Risky Index Weighting Or This: ETF Outperforms
It was barely a year ago that Netflix (NFLX) was a middling mid-cap with a $5 billion market cap. After a near 300% gain last year, it’s suddenly in the land of the big boys with a market cap hovering around $20 billion that puts it in the top 40% of S&P 500 stocks screened and ranked by market cap.
Companies with $5 billion in market cap -- where Netflix was a year ago – are in the bottom 10% of the index.
That also means Netflix’s weight in standard index funds has risen as well, given that market cap is the default ranking mechanism for the S&P 500 index, and thus, its largest ETF tracker, the $174 billion SPDR S&P 500 (SPY). Granted, Netflix is an extreme example given last year’s turbo-charged price gain, but it is a glaring example of the problem of cap-weighted indexes in a rising market. If you own a fund or ETF tied to the S&P 500 you now own more Netflix -- with a trailing PE ratio above 250 -- than you did a year ago. Not exactly buy low, sell high.
Now seems like an especially timely juncture to look beyond simple market-cap weighted indexes. Given the relentless price rise of the past few years, those indexes now own a whole lot more of the pricier fare and less of the laggards. We can debate whether the market is overpriced or merely fairly priced until we’re all blue in the face, but that’s just choosing sides between worrisome and slightly-less-worrisome. A third option is to actively pursue a contrarian bent by seeking out value stocks to augment a portfolio that is currently riding solely on a (pricier) market-cap weighted approach.
Research Affiliates has been at the forefront of stepping away from market-cap weighted investing in favor of strategies that construct portfolios that rank holdings based on fundamental valuation, not size. More than $150 billion is riding on RA’s non-cap-weighted strategies, mostly institutional and pension money. About $2 billion has found its way to the retail ETF, PowerShares FTSE RAFI U.S. 1000 (PRF), which ferrets out large cap stocks Research Affiliates calculates are trading at the most compelling valuations. As seen in this chart, the ETF has outpaced the iShares Russell 1000 ETF (IWB), which is a market-cap weighted index of large caps.
Moreover, according to Morningstar, the forward PE ratio for the market cap weighted iShares ETF is 16.2 compared to 14.6 for the PowerShares FTSE RAFI etf. (Full disclosure: Morningstar is an investor in YCharts.)
Research Affiliate’s fundamental approach focuses on four metrics: Current book value, and the 5-year averages for Cash Flow, Sales, and Dividend payments. If a company doesn’t pay a dividend it is ranked on the three remaining metrics.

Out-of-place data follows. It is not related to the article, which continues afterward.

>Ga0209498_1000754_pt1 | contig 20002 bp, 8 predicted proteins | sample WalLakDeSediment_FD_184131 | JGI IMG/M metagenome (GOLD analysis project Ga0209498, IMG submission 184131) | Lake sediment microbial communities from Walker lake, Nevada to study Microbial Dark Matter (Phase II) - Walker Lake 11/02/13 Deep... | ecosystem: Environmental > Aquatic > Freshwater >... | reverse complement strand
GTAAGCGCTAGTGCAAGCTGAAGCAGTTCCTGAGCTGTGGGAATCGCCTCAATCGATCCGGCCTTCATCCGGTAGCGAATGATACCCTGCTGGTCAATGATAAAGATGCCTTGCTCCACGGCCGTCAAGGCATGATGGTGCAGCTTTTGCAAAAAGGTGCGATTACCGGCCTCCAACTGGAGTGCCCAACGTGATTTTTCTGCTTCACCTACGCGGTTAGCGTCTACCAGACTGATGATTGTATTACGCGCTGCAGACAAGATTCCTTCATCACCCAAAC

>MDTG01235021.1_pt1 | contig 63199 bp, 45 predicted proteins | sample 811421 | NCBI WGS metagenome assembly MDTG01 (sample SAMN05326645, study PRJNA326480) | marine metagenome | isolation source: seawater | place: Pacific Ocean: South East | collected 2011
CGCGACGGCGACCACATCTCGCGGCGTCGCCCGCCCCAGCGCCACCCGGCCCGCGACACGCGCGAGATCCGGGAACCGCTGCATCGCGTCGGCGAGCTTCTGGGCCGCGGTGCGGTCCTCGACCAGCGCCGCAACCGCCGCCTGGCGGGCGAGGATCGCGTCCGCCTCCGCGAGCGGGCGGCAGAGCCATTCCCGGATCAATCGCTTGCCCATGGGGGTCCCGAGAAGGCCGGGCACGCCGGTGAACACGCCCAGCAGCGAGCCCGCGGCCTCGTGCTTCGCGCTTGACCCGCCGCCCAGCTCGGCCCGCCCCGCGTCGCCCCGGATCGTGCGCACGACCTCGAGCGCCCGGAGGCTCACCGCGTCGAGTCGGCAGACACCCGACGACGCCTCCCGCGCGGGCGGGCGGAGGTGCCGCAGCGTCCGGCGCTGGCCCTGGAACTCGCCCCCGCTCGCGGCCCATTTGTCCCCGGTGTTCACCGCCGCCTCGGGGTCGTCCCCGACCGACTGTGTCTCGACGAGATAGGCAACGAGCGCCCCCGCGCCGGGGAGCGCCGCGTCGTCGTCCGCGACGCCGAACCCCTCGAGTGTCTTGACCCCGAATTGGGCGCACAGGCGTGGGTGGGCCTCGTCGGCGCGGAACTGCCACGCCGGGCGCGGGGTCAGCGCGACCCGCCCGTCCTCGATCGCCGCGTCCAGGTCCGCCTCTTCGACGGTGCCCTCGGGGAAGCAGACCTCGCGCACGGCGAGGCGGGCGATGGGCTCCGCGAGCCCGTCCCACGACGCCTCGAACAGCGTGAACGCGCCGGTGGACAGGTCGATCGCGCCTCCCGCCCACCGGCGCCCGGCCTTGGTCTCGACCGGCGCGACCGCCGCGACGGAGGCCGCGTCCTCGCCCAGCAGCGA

While Apple (AAPL) is the largest holding in any market-cap weighted portfolio, it is pushed down to the 17th spot in the PowerShares portfolio. Google (GOOG), which is among the five largest holdings in the iShares Russell 1000 portfolio along with Apple, is only the 30th largest holding in the PowerShares FTSE RAFI 100 ETF, and its weighting is one-third the weight it holds in the market-cap weighted iShares portfolio. Microsoft (MSFT), another top-five position in any market-cap weighted portfolio is pushed down to the 13th spot in the PowerShares ETF.
As you should expect, the value bent for the PowerShares FTSE RAFI 1000 gives you a big helping of the still-healing financial sector. About one-fifth of the portfolio is invested in financials, five percentage points more than the weighting in the Russell 1000 index. Bank of America (BAC), JP Morgan Chase (JPM), Citigroup (C) and Wells Fargo (WFC) are among the 10 largest holdings in the portfolio. While the stock price for all four has rebounded sharply since the financial crisis, price-to-book value remains well below its pre-crash levels.
In terms of cash flow, the fact that this chart is basically unreadable is testament to the fact that price-to-cash flow remains low.
You’ll also get a hefty serving of the big oil and gas stocks in this fundamentally-based ETF. Exxon Mobil (XOM) is the largest position in the portfolio, and Chevron (CVX) and Conoco Phillips (COP) are also in the top 10 holdings. Yes, they have all been laggards lately, as seen in a stock chart.
That’s a feature, not a bug. Yes, patience is required, as there’s no guarantee this is the year where the cyclical sector gathers some momentum. But if you’re looking for less-pricey large caps that are fundamentally strong, big energy is one sector where you can still buy low today. You can unleash financial advisor tools on any of these stocks.
Carla Fried, a senior contributing editor at ycharts.com, has covered investing for more than 25 years. Her work appears in The New York Times, Bloomberg.com and Money Magazine. She can be reached at firstname.lastname@example.org. Read the RIABiz profile of YCharts. You can also request a demonstration of YCharts Platinum.
- stocks that look cheap
- pharma stocks
- tech stocks
- stocks that look pricey
- money managers
- value investing
- retail stocks
- dividend growth
- income investing
- energy stocks
- stock buybacks
- growth stocks
- earnings season
- warren buffett
- bank stocks
- stock screener
- dividend yields
- short sellers
- dividend yield
- interest rates
- healthcare stocks
- junk bonds
- entertainment stocks
- federal reserve